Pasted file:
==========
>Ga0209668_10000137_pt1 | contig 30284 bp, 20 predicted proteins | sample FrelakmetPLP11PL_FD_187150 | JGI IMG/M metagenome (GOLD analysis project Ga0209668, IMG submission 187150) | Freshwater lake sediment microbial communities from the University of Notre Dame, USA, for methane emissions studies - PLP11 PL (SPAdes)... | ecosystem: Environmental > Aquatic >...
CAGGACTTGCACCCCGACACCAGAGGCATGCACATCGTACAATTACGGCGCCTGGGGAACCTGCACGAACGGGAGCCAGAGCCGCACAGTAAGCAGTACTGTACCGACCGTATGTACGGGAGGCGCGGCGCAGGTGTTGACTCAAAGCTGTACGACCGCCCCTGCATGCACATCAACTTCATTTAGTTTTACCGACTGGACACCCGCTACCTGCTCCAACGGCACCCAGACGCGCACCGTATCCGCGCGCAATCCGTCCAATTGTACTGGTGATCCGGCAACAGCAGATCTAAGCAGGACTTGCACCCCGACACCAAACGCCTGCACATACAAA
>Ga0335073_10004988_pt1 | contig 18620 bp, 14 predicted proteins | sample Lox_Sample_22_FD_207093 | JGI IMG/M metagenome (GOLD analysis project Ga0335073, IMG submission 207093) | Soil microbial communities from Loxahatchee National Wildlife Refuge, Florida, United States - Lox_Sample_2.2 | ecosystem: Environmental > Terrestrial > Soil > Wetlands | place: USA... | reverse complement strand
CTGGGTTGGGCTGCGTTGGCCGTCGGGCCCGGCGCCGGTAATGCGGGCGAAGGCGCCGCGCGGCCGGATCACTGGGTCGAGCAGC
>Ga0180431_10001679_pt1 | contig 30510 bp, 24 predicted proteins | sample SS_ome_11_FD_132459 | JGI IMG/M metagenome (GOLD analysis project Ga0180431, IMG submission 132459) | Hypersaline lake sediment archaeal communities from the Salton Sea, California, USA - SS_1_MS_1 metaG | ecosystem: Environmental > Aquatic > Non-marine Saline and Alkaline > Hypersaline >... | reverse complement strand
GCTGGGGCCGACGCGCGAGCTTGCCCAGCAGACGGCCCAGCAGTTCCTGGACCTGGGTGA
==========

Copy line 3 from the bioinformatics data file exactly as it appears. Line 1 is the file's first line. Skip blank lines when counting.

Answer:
>Ga0335073_10004988_pt1 | contig 18620 bp, 14 predicted proteins | sample Lox_Sample_22_FD_207093 | JGI IMG/M metagenome (GOLD analysis project Ga0335073, IMG submission 207093) | Soil microbial communities from Loxahatchee National Wildlife Refuge, Florida, United States - Lox_Sample_2.2 | ecosystem: Environmental > Terrestrial > Soil > Wetlands | place: USA... | reverse complement strand